The experience of producing “In Passing” made me never want to produce ever again, even for myself. If any of you reading would like to take this on for me, please get in touch. I’m still producing my own work right now because I have no other choice, and I’m able to do it, but I hate this aspect of things and it’s a huge distraction from dealing with the creative elements; not that producing isn’t creative, but it’s about being creative in a different way. Producing for others can be a seriously thankless job though. Luckily, in the case of “In Passing,” Peter Rinaldi did a ton of the work involved in the producing, but wouldn’t take the damn credit for it. Now all of that being said, Peter, Kate, Heidi and Roy made it a great experience and I’d happily work with any of them again. And all of them did things to try to make things go more smoothly. They deserved producer credits. The other three? Never, ever ever again. At least not with me.
Based on the research I have done, it seems that you have gone through some incredibly positive and negative experiences in your life. What keeps you grounded and true to yourself and your craft?
I don’t think I’m grounded or balanced at all. Quite the opposite. However, I have to keep on trying to make the stuff I’m trying to make. I don’t have a choice. That’s just how it is, and why it’s such a killer when I sometimes reach roadblocks on things, because it makes me absolutely insane when I have to stop or put something aside. And the main trouble is finding serious, dedicated collaborators to be in things. Luckily, I’ve found great filmmakers to collaborate with on things, but the difficulty is that all of them are hundreds or thousands of miles from me. Some has been ok when it’s something I can do alone or via internet collaboration; but lately finding real world, in person collaborations are getting harder and harder to put into motion, and lately I’ve grown bored with working alone. It’s against my nature.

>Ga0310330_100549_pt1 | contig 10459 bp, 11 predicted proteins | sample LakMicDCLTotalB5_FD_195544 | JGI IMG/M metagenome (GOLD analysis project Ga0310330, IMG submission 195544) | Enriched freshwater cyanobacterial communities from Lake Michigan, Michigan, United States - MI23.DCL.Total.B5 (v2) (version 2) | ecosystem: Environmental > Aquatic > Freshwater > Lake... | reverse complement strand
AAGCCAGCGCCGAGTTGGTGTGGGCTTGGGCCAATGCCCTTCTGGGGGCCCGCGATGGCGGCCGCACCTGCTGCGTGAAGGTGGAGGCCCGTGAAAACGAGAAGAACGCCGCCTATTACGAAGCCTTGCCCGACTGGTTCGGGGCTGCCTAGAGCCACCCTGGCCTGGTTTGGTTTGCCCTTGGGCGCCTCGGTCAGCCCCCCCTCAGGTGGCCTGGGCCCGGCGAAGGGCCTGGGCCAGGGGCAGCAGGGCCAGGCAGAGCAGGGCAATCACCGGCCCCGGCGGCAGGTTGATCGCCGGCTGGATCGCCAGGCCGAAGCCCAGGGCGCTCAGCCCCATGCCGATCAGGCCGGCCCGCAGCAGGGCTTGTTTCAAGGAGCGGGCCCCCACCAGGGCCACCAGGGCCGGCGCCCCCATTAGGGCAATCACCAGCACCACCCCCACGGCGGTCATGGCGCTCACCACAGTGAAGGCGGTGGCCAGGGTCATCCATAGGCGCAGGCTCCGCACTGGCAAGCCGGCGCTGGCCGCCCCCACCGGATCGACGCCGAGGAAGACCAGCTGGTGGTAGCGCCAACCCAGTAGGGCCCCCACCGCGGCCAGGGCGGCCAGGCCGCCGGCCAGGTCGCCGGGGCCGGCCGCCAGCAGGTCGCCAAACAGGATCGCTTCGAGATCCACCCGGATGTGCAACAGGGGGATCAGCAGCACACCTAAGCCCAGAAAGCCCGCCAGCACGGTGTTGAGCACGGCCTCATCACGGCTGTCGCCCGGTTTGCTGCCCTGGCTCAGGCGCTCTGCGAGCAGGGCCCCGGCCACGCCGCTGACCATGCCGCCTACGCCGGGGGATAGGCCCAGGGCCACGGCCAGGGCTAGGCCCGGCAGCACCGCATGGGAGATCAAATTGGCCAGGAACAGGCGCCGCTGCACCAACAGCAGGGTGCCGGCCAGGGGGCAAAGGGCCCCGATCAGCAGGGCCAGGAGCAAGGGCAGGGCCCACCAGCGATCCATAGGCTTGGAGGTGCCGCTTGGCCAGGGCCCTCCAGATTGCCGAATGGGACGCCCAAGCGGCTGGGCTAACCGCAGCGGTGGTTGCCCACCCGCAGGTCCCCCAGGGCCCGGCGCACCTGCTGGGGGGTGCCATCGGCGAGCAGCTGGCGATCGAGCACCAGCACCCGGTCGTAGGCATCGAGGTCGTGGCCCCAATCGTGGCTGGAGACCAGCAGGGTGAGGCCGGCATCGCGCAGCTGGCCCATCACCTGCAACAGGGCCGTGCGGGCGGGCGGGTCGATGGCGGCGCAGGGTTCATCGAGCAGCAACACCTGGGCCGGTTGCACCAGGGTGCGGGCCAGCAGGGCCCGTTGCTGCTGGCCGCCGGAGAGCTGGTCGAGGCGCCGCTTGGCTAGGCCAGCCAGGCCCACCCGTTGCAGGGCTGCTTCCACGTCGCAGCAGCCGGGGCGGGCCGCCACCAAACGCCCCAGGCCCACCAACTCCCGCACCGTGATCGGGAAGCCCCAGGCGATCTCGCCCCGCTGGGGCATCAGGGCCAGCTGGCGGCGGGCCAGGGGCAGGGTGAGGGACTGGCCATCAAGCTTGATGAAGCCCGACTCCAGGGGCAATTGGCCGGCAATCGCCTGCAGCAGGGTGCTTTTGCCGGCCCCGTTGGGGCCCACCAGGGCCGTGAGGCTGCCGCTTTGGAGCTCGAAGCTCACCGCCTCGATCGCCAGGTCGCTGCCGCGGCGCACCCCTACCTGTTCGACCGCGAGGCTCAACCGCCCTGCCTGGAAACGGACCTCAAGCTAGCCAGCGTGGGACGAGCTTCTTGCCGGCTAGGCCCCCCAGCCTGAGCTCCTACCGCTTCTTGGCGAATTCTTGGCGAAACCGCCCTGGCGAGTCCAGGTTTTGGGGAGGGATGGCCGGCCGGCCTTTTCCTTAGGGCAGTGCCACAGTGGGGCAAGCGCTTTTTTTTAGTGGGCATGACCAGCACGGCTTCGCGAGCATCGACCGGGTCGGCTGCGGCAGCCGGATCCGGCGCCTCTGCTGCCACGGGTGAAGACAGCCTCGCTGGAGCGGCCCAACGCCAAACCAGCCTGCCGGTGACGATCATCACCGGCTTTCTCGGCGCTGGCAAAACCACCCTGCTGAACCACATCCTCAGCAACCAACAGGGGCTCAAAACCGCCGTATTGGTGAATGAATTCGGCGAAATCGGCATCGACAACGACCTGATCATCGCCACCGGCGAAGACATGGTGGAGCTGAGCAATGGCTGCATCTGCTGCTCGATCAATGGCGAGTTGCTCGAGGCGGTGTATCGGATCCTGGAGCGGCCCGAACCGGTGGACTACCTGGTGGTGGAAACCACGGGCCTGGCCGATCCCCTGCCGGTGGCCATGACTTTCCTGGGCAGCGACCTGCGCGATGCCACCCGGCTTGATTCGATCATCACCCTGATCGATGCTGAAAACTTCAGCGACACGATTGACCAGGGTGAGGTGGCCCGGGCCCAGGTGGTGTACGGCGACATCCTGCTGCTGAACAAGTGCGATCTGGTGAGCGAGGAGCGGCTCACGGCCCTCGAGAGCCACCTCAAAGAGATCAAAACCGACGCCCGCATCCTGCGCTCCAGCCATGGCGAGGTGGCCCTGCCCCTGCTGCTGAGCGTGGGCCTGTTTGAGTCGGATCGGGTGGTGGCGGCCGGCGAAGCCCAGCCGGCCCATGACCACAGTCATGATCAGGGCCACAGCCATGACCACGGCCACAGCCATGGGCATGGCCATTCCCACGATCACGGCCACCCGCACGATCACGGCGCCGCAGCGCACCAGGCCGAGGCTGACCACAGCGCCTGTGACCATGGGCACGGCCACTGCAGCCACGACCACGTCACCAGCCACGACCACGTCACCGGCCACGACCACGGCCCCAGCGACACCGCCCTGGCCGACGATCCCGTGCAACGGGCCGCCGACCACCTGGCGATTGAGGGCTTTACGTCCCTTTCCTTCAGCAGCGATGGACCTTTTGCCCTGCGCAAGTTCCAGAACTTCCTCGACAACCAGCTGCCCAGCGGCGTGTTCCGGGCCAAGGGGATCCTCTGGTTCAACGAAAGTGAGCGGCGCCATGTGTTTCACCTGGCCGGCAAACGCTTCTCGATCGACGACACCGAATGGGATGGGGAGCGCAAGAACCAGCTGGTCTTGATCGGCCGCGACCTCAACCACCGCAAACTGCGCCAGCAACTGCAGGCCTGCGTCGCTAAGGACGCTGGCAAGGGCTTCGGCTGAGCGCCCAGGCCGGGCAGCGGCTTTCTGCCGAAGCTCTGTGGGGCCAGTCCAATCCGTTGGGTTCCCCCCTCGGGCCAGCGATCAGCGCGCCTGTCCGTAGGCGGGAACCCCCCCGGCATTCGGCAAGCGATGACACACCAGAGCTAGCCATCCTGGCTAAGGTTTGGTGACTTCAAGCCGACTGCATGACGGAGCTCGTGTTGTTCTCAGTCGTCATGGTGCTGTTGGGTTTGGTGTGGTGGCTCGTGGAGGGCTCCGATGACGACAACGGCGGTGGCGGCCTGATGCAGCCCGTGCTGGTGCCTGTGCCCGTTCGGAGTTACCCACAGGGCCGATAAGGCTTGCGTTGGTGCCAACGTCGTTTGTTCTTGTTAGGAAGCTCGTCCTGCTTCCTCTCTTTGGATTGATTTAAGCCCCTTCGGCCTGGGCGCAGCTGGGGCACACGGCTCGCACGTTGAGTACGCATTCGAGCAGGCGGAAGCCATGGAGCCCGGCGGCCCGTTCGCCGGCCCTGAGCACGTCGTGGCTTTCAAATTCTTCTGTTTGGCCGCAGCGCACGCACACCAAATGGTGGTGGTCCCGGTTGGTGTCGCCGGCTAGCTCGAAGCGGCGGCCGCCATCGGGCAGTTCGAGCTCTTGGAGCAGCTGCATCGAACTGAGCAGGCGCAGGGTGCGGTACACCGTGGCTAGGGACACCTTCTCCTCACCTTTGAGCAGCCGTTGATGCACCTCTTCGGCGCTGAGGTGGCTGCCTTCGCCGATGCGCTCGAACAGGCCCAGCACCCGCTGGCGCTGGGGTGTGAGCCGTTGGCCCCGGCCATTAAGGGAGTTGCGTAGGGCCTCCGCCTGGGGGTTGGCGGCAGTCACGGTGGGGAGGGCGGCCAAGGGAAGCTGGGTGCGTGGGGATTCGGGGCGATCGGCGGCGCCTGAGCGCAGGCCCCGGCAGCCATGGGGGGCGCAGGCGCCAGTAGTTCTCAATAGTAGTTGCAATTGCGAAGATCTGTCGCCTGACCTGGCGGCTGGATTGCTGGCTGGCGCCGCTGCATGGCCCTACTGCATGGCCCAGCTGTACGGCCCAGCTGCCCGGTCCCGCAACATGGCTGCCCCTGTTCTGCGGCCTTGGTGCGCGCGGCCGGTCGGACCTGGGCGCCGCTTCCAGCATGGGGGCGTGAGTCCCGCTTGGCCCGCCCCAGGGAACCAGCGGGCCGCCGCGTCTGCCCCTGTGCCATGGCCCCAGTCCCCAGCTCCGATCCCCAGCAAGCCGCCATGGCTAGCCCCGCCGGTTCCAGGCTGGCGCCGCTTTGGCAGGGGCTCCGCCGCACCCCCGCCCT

Can you tell us how you define a “good” film?
For me it’s when it resonates on a deep level and this can happen with films by people as different as Bela Tarr and Jean Rollin, but they both had been able to tap into and communicate very special things. There are many others who have as well. These are just two of them.
What would you ideally like to see in the film industry in the next ten years?
Support for the younger and lesser known filmmakers through financing for lower budget more personal and adventurous films.
You are currently working on a new project, “Journal of My Other Self,” an experimental film based on a novel by Rainer Maria Rilke. Can you tell us what your process is like and why you chose to work in this project?
This is my favorite novel and I’ve wanted to work on this for years. My approach is to take some elements from the novel and explore them; using notes and improvisations, but no screenplay. This requires a certain kind of performer and finding them is not easy. Right now, I’m thinking part of it will be closer to the book, and another part will be more autobiographical, showing my own experiences that have echoed those of the characters, at least somewhat; its an intensely personal work, and it demands an intensely personal approach. Also, will have multiple actors interpreting some of the characters.
Jesse, thanks for taking the time in doing this interview. I truly admire the honesty and thoughtfulness of your answers. You’ve introduced me to a whole new way of seeing films and understanding the importance of depth in how they’re made. I am excited to see your next project, Journal of My Other Self, and wish you the best of luck with all the future projects you decide to work on.
Check out this short interview Jesse did at the 2011 International Film Festival Manhattan: